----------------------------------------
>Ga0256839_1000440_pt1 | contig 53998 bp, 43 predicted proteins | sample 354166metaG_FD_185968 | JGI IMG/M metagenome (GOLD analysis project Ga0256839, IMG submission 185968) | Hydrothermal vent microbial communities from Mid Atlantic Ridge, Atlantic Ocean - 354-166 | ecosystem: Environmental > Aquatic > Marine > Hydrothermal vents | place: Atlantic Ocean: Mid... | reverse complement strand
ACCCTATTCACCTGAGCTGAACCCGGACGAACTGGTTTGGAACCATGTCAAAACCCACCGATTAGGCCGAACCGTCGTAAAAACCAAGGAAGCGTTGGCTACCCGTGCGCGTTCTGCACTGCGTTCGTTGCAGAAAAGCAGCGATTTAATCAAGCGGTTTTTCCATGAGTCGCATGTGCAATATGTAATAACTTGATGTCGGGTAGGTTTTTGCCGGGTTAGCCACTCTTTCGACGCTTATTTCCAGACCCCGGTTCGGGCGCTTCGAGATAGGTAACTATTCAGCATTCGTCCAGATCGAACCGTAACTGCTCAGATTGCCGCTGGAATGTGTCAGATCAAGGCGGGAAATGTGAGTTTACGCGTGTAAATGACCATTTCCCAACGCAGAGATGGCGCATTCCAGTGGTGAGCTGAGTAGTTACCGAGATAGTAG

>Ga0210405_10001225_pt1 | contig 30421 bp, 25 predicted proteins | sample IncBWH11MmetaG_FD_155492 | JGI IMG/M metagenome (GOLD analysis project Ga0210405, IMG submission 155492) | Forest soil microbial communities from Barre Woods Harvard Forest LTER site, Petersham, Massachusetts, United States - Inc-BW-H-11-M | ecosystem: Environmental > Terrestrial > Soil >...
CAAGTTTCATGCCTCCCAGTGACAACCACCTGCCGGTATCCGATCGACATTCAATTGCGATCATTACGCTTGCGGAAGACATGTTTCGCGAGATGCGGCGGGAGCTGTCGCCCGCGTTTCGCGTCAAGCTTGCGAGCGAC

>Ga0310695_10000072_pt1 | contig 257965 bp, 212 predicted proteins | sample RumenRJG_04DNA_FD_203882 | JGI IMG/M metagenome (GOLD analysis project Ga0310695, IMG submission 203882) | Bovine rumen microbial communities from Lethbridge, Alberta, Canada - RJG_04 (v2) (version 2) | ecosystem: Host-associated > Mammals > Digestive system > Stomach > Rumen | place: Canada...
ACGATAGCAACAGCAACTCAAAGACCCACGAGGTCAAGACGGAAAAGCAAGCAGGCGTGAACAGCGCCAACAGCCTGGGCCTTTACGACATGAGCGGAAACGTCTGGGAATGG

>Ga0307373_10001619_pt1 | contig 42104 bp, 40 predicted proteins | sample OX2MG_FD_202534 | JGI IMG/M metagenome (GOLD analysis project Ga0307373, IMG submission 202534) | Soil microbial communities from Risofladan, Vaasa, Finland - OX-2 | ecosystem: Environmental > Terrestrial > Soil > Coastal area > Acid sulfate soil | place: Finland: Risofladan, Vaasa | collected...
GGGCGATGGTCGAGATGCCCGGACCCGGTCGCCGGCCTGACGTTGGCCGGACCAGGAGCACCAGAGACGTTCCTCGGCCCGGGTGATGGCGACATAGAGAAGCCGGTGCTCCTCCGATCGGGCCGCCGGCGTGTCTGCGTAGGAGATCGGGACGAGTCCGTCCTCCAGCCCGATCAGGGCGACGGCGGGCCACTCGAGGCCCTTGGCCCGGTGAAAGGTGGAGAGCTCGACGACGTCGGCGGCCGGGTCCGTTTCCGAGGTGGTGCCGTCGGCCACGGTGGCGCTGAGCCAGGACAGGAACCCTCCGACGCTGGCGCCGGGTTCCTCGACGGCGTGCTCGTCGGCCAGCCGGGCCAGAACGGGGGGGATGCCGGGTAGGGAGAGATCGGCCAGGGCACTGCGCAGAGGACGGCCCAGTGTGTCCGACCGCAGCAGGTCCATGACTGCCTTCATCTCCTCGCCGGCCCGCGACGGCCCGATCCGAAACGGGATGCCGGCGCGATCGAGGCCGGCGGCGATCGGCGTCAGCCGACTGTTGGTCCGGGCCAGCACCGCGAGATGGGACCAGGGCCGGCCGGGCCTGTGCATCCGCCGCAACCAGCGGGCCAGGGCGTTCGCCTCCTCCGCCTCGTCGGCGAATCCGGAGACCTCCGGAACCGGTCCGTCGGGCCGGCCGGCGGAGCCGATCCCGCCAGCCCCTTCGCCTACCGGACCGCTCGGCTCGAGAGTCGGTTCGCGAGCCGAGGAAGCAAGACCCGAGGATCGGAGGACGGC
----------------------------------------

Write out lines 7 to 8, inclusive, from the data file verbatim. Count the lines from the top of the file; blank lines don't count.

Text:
>Ga0307373_10001619_pt1 | contig 42104 bp, 40 predicted proteins | sample OX2MG_FD_202534 | JGI IMG/M metagenome (GOLD analysis project Ga0307373, IMG submission 202534) | Soil microbial communities from Risofladan, Vaasa, Finland - OX-2 | ecosystem: Environmental > Terrestrial > Soil > Coastal area > Acid sulfate soil | place: Finland: Risofladan, Vaasa | collected...
GGGCGATGGTCGAGATGCCCGGACCCGGTCGCCGGCCTGACGTTGGCCGGACCAGGAGCACCAGAGACGTTCCTCGGCCCGGGTGATGGCGACATAGAGAAGCCGGTGCTCCTCCGATCGGGCCGCCGGCGTGTCTGCGTAGGAGATCGGGACGAGTCCGTCCTCCAGCCCGATCAGGGCGACGGCGGGCCACTCGAGGCCCTTGGCCCGGTGAAAGGTGGAGAGCTCGACGACGTCGGCGGCCGGGTCCGTTTCCGAGGTGGTGCCGTCGGCCACGGTGGCGCTGAGCCAGGACAGGAACCCTCCGACGCTGGCGCCGGGTTCCTCGACGGCGTGCTCGTCGGCCAGCCGGGCCAGAACGGGGGGGATGCCGGGTAGGGAGAGATCGGCCAGGGCACTGCGCAGAGGACGGCCCAGTGTGTCCGACCGCAGCAGGTCCATGACTGCCTTCATCTCCTCGCCGGCCCGCGACGGCCCGATCCGAAACGGGATGCCGGCGCGATCGAGGCCGGCGGCGATCGGCGTCAGCCGACTGTTGGTCCGGGCCAGCACCGCGAGATGGGACCAGGGCCGGCCGGGCCTGTGCATCCGCCGCAACCAGCGGGCCAGGGCGTTCGCCTCCTCCGCCTCGTCGGCGAATCCGGAGACCTCCGGAACCGGTCCGTCGGGCCGGCCGGCGGAGCCGATCCCGCCAGCCCCTTCGCCTACCGGACCGCTCGGCTCGAGAGTCGGTTCGCGAGCCGAGGAAGCAAGACCCGAGGATCGGAGGACGGC